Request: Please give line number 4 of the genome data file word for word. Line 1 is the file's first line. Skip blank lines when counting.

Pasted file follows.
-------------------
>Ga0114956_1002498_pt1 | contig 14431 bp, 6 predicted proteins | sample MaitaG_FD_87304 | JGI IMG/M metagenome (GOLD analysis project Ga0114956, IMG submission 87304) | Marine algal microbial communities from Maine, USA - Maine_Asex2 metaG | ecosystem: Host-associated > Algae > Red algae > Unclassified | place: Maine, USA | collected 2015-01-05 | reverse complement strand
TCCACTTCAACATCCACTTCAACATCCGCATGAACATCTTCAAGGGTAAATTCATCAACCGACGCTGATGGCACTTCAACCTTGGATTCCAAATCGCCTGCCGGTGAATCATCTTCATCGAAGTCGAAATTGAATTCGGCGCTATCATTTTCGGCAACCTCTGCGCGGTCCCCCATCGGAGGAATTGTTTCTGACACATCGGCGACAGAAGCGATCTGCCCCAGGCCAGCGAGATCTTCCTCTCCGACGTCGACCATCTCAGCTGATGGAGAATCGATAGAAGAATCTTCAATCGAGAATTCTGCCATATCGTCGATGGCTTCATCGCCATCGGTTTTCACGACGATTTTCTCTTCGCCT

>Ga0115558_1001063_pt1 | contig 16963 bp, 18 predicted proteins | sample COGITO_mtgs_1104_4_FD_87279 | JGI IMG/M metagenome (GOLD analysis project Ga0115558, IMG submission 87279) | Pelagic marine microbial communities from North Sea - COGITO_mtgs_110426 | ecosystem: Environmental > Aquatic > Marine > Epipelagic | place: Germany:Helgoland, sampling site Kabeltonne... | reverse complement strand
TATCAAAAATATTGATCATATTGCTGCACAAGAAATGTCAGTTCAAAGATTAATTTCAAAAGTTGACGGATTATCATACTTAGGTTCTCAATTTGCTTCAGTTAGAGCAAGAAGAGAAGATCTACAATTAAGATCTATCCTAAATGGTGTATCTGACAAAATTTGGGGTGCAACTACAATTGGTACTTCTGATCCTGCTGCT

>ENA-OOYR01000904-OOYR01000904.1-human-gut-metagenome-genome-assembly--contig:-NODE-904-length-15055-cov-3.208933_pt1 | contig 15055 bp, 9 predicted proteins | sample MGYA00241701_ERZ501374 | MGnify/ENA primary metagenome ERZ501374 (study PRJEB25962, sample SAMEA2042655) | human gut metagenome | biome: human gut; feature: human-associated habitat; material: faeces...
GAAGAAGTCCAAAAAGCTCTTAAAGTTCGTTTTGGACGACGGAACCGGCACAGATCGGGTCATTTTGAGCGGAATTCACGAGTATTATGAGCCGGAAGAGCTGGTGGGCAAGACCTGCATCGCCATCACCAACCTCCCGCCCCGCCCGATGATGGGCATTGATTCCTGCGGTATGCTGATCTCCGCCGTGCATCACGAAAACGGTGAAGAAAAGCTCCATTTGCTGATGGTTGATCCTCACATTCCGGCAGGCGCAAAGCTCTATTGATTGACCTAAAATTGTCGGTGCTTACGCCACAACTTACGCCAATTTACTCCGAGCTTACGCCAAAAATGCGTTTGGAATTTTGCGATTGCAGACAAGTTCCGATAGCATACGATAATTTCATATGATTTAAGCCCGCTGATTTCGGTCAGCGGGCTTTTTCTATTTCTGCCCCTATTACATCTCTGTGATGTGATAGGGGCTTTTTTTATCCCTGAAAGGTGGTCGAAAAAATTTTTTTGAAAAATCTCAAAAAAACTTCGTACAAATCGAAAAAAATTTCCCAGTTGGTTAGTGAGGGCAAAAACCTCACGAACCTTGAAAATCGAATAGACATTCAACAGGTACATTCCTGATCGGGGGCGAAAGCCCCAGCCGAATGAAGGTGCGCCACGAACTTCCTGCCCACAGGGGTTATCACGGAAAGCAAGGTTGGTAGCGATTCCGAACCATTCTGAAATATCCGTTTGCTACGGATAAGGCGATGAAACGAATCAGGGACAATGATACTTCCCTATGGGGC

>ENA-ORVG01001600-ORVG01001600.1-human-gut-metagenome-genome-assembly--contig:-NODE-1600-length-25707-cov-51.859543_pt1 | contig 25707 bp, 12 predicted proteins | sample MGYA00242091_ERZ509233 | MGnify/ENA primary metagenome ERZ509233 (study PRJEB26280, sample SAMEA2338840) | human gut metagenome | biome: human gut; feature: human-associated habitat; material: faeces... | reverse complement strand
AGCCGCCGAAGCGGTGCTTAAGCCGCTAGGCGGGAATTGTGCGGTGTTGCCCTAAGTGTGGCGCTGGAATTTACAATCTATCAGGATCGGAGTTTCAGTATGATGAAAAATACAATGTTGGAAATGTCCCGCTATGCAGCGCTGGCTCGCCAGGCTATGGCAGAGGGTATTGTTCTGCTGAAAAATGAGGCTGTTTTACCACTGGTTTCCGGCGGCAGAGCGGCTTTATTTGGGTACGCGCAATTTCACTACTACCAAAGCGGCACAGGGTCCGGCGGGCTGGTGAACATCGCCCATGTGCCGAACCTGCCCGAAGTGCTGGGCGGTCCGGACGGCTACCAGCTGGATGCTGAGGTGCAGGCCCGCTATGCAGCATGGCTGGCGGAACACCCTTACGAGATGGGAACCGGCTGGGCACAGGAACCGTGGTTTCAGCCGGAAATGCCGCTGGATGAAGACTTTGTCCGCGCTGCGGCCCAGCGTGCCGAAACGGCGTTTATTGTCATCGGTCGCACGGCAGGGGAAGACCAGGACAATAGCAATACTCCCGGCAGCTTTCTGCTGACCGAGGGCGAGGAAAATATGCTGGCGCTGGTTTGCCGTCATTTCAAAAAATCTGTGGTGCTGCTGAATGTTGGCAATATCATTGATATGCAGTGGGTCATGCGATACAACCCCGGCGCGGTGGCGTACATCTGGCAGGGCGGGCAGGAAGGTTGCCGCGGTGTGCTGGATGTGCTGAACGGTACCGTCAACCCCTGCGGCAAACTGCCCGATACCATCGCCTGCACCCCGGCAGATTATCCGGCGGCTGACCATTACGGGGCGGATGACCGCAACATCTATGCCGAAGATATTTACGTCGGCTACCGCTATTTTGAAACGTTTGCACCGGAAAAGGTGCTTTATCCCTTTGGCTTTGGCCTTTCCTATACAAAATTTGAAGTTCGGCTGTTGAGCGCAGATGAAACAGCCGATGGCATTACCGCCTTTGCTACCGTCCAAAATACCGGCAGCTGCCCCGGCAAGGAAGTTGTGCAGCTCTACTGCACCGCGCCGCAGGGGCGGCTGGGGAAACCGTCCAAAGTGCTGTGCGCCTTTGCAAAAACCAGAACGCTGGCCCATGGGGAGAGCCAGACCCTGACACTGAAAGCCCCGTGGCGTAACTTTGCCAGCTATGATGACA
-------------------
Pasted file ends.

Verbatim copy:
TATCAAAAATATTGATCATATTGCTGCACAAGAAATGTCAGTTCAAAGATTAATTTCAAAAGTTGACGGATTATCATACTTAGGTTCTCAATTTGCTTCAGTTAGAGCAAGAAGAGAAGATCTACAATTAAGATCTATCCTAAATGGTGTATCTGACAAAATTTGGGGTGCAACTACAATTGGTACTTCTGATCCTGCTGCT